For some time now the trend has been for large national corporations to use their buying power to price their smaller competitors out business. Nothing particularly wrong about that, it is the result of a almost free market (these big fellas usually get sweet tax and zoning deals) and no one is crazy about paying more than they should for something. The small business person usually makes the mistake of trying to beat the big boys at their own game – offering low prices – but it is just about impossible for them to do so competitively. Instead, what they should concentrate on is how they are different from big box stores – better service, less hassle, better quality, a more knowledgeable staff – things that are quickly going by the wayside. Even so, I tend to cheer for the underdog and I’m not too crazy when another big time operator moves into town.
Except for Wegmans
I first heard about this upscale New York supermarket chain (out of Rochester with 71 stores) about three years ago, when I was working for an established gourmet grocer in Baltimore. Panic nearly took hold of upper level management when we got word that Wegmans was coming to town. I had never heard of them before and couldn’t imagine a full line grocer being able to give us a run for our money.
Boy was I wrong. This past weekend I took a trip up north of town where Wegmans has opened their first store in Maryland. Absolutely unbelievable! The left three quarter section of the big store is devoted to selling your typical grocery fare, and at very competitive prices. The rest of the store is all about fresh, high quality food coupled with excellent and friendly service. Sort of like Whole Foods but even better. And without the snobbishness.
Looking like something out of Epcot Center, it resembles the piazza of a Mediterranean village, with each store front situated on the square an ‘open air’ market. Artisan bakers, a conditerei, a butcher shop offering prime meats, exceptionally fresh seafood, organic produce, freshly prepared sushi, chef’s offering take home dining, a quiche shop, a real honest to goodness Kosher deli, every cheese and pate’ imaginable, a pie merchant, a food court offering a coffee bar with barista, gourmet sub shop, pizza parlor, soup kitchen, tremendous salads and an Asian foods bar. And a produce market you wouldn’t believe.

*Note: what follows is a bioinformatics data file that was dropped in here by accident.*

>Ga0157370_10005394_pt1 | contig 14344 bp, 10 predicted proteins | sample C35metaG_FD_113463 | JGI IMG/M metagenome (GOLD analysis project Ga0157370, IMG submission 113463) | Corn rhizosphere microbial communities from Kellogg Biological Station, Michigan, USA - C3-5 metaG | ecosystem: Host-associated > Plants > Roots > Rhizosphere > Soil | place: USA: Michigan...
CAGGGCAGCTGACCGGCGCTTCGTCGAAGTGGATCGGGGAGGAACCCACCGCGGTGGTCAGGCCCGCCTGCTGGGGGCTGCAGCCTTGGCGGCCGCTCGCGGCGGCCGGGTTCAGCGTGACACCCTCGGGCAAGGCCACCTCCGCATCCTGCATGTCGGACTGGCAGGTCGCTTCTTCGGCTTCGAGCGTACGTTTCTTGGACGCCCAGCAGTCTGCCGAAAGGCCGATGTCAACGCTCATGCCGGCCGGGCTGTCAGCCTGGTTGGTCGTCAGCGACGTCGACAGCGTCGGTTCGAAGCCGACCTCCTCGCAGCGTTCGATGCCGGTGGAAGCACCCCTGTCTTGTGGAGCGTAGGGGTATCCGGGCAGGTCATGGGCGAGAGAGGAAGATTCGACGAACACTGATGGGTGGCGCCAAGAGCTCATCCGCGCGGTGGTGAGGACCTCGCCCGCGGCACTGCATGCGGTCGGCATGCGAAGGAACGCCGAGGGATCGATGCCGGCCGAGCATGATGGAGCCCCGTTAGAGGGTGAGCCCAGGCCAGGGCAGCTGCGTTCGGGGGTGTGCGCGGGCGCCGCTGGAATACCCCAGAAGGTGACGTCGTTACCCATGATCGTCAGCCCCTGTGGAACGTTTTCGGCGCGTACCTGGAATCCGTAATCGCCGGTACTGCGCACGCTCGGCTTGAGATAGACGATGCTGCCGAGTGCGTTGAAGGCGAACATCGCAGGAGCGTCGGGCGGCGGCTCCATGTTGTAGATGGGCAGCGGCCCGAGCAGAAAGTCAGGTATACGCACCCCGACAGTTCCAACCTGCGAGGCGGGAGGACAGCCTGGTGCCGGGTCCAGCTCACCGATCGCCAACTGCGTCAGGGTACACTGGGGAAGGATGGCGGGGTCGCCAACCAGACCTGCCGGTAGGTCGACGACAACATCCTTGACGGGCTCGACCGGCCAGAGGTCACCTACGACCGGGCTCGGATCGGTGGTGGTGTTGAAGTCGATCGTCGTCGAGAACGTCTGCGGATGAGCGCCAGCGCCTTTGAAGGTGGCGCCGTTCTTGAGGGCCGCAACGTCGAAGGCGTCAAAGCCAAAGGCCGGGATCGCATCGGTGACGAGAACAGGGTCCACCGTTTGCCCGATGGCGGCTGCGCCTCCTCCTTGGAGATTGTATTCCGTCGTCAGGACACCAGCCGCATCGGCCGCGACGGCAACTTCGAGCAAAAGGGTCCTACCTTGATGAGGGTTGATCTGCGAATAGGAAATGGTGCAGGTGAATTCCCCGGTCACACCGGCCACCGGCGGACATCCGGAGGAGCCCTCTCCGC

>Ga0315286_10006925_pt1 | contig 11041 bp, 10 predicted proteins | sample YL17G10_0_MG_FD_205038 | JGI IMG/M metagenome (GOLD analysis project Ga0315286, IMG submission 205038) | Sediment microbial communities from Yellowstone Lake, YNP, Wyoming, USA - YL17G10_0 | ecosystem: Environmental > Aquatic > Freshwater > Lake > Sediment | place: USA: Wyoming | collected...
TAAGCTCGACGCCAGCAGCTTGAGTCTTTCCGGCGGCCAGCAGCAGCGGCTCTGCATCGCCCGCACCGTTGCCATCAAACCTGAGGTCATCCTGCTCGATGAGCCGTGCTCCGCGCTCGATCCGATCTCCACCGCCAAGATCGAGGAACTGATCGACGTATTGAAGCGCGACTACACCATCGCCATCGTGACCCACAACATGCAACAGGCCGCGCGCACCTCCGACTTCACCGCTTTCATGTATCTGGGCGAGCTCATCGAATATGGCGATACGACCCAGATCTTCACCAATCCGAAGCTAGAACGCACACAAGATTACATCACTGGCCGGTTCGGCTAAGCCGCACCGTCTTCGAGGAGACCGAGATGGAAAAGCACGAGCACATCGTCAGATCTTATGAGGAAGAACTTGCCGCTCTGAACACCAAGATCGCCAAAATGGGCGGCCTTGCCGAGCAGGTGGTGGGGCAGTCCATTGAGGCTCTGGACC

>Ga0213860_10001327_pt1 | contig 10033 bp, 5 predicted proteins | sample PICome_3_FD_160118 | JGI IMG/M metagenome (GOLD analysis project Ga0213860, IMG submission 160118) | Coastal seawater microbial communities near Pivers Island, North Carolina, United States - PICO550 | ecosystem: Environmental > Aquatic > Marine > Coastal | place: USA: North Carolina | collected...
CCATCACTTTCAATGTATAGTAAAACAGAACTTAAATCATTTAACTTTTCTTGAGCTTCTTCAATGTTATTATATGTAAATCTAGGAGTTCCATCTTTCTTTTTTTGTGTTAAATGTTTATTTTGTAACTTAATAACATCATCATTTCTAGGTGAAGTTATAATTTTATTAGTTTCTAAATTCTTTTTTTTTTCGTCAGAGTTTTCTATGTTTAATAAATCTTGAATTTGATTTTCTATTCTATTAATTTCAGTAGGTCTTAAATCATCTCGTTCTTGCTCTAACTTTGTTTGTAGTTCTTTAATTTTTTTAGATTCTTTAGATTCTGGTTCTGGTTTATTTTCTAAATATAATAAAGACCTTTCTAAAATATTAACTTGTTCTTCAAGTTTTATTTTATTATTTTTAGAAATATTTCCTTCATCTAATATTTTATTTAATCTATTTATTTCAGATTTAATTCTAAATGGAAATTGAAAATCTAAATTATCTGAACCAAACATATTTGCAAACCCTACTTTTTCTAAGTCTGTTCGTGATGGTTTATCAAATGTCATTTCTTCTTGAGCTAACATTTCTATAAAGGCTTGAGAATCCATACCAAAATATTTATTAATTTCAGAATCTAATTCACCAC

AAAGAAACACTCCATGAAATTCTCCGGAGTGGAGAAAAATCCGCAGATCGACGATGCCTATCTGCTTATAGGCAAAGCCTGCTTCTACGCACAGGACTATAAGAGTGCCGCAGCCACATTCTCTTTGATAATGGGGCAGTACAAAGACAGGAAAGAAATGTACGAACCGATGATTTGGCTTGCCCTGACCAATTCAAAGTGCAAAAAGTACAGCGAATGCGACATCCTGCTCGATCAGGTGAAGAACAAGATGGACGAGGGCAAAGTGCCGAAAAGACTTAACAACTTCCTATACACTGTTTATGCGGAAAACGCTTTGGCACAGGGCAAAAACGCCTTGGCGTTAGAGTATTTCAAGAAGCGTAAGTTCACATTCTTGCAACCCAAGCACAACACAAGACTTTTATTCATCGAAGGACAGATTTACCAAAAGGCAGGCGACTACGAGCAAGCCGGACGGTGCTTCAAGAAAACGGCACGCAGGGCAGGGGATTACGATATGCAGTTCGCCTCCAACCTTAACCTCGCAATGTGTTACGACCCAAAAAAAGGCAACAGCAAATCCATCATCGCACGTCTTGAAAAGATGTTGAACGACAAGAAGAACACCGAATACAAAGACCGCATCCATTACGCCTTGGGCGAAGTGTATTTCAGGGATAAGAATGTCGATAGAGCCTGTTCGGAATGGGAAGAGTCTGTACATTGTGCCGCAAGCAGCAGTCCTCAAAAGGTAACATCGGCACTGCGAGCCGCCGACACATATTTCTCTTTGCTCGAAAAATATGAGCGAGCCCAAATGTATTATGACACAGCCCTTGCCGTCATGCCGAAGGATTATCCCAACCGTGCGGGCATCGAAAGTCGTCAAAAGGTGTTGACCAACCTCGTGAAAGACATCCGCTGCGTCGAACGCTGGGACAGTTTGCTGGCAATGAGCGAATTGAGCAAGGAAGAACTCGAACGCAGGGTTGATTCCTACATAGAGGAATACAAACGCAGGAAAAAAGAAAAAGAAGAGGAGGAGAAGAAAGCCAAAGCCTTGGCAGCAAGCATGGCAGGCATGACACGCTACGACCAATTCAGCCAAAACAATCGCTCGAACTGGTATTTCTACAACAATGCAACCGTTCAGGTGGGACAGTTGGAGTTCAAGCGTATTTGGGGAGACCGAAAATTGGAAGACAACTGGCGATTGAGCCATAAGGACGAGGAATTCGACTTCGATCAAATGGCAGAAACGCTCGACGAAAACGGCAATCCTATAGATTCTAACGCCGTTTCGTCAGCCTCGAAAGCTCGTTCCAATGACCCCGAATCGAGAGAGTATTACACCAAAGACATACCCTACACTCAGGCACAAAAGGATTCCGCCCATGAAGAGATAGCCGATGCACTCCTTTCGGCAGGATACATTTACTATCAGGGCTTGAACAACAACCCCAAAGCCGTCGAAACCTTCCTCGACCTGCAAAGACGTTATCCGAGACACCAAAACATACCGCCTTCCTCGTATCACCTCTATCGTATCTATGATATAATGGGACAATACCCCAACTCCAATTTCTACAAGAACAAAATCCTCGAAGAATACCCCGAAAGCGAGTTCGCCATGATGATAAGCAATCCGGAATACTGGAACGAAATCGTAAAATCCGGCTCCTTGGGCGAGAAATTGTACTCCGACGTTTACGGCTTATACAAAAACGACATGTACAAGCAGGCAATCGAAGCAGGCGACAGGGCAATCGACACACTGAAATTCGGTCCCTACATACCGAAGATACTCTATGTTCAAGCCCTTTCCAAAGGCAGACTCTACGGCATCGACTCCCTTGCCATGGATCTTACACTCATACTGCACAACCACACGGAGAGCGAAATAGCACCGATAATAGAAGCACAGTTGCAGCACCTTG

On the second floor, in balconies situated around the market square, are café style tables and chairs from which watch people shop while enjoying your lunch or dinner. What a concept! A gourmet food market, combined with a restaurant, a caterer and a full scale grocery store. With prices that are better than the local Super Fresh. It was no wonder that the place was mobbed.
If the established chains aren’t paying attention, they oughta be. Right now, if I were working for a Safeway, Giant, Superfresh, Mars or Food Lion in Columbia or Ellicott City, Maryland I would consider dusting off my resume. That’s where their next store will be built, in 2009.
I have to applaud companies like Wegmans, who are successful because they make commitments to excellence, rather than just discount pricing. And while providing the best possible foods, at competitive and fair prices, they also pay attention to social and environmental concerns. In Wegmans, recycling was encouraged and accessible, for staff as well as the consumer. Fair trade and organic products were in great supply and highly visible. The service was efficient, friendly and informed. (Not too surprising since Fortune Magazine rates Wegman’s as the third most desirable US company to work for in the 2007.) Taking care of business means taking care of your customers, your employees, the community and the environment while still making a profit. I guess it can be done.
It’s nice to see someone raising the bar.